Update September 19, 2016: Last month Vizio issued the software update allowing the P- and M-series TVs to work with HDR10 sources like 4K Blu-ray players. Since then I've run some tests and watched some video with HDR10 on the P series, but according to the company it's not yet finished optimizing the TV. For that reason, I'm going to wait until at least one more software upgrade before I fully update this review. Vizio has yet to confirm when exactly that upgrade will be available.
In the meantime you can read more about how the P and M compare with HDR10 using current software in the M series review. I've also updated a couple of sections below, including P3 gamut coverage.
Series information: I performed a hands-on evaluation of the 65-inch Vizio P65-C1, but this review also applies to the other screen sizes in the series. Here's how the other sizes differ.
Vizio P-Series 2016 sizes
|Model||Size||Price||Dimming zones||Refresh rate||Panel type|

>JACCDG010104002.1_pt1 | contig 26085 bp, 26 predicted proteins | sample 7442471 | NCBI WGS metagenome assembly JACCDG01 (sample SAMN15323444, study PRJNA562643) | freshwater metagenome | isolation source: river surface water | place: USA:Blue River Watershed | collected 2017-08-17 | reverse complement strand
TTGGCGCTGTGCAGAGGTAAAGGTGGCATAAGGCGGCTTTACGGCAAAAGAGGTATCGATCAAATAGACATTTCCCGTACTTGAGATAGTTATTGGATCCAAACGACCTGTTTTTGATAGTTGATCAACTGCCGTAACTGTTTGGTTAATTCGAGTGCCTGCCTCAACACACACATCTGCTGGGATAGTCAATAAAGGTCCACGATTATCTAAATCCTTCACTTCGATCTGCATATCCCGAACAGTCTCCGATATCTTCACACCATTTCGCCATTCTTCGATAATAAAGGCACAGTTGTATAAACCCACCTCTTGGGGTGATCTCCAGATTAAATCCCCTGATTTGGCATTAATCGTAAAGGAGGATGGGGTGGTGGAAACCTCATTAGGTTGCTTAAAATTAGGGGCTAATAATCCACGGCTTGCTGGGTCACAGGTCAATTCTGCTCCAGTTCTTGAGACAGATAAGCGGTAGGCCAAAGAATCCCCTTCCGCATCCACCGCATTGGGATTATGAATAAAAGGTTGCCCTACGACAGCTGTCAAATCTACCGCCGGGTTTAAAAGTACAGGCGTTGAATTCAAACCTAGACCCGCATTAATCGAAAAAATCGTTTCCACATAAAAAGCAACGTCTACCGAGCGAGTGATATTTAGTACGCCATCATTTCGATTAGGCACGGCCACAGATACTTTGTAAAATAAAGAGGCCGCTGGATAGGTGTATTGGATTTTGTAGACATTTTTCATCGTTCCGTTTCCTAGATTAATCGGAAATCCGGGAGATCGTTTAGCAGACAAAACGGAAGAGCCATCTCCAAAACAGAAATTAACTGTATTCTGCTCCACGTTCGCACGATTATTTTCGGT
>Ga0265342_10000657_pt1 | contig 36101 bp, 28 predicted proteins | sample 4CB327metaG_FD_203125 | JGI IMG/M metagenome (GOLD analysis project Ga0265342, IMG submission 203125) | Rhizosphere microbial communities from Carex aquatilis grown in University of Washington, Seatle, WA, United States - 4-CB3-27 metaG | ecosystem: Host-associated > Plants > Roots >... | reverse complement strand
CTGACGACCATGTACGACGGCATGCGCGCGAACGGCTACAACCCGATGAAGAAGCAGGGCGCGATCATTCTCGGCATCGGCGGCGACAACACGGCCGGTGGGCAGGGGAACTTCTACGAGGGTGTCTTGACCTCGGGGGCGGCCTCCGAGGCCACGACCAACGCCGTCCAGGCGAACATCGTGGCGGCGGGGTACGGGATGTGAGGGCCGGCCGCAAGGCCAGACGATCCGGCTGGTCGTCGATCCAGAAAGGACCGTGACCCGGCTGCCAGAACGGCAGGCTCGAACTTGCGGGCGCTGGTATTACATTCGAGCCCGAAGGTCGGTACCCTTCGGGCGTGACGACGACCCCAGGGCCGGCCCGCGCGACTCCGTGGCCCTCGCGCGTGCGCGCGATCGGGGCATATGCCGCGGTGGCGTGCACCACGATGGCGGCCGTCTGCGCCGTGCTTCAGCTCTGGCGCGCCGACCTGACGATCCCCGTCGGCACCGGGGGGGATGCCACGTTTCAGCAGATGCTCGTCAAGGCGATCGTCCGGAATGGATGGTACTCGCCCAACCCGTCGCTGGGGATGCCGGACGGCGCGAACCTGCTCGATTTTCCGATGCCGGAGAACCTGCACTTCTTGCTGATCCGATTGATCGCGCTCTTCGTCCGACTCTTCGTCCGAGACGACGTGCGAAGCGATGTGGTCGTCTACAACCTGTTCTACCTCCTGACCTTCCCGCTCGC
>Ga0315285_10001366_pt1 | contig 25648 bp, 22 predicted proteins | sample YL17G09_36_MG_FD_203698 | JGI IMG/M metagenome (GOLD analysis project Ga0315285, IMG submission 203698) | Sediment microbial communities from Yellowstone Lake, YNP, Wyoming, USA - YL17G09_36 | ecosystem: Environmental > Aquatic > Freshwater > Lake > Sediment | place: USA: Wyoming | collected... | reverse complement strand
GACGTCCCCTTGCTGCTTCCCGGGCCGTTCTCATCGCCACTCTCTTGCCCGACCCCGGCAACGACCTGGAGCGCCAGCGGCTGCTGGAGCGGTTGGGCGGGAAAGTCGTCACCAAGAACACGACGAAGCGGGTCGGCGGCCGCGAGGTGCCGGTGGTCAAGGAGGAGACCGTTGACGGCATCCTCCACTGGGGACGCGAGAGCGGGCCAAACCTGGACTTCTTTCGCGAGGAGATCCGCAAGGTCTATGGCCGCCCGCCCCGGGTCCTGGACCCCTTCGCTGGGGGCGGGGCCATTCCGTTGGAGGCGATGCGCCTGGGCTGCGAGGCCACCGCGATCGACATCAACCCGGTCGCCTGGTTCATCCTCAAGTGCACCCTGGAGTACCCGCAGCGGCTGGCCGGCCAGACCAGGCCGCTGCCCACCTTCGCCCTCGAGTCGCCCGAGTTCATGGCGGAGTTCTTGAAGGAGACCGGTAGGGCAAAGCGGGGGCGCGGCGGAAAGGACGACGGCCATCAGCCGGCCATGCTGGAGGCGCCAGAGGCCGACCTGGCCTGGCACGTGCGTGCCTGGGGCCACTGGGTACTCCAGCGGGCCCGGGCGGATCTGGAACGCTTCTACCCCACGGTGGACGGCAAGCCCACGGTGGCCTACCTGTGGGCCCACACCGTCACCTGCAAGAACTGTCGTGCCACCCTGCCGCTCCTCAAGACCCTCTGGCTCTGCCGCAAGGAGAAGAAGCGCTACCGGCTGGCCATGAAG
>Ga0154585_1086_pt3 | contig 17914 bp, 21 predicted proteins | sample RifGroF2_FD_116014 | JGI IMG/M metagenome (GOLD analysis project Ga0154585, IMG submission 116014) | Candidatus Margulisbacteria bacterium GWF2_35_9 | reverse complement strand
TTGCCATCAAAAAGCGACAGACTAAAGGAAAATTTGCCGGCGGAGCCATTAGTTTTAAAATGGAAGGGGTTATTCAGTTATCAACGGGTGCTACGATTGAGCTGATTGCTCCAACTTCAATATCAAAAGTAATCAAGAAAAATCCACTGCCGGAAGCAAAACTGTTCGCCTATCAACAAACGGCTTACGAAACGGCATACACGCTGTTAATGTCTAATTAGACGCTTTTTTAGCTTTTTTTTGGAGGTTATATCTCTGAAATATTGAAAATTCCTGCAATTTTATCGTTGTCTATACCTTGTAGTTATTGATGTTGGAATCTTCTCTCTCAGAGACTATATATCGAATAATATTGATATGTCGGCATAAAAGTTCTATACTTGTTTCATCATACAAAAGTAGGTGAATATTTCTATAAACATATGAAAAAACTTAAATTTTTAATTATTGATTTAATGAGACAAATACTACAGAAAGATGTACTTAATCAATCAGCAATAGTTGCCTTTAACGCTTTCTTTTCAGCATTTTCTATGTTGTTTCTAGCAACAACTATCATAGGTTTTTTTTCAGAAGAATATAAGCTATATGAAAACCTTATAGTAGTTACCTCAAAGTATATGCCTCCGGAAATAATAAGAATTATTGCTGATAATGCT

The most important difference in the table above is the IPS panel used on the 55-inch model. Because of that difference I expect it to perform worse than the other sizes. See the Features section for additional details.
Your remote control: An included Android tablet
The big headliner for 2016 Vizio TVs is that the company throws in a "free" Android tablet that doubles as a remote control. It's a 6-inch slate, barely bigger than my trusty Galaxy Note 4 phone, but of course it doesn't make calls (or have a camera).
The Vizio branding is prominent, the controls are typical with a power/wake button on top, a side-mounted volume and headphone jack, and a Micro-USB port on the bottom. The perforated silver top and bottom hide stereo speakers that diffuse nicely when you watch video in landscape (sideways) mode. Although the tablet requires two hands to use, it feels easy to hold thanks mainly to the rubberized back.
Here are the specifications:
- 1080p resolution
- Octa-core processor
- 16GB storage
- Android Lollipop (5.1)
- Stereo speakers
- Headphone jack and microphone
- No camera or expandable storage
In short, this is a (mostly) fully functional Android tablet on which you can play Angry Birds or watch Netflix streaming video. I also love the wireless charging cradle, because it provides a permanent home that helps keep the "remote" from getting lost, and provides a very convenient way to keep the battery topped off.
So what's it like to use a tablet remote?
IMO, kind of annoying.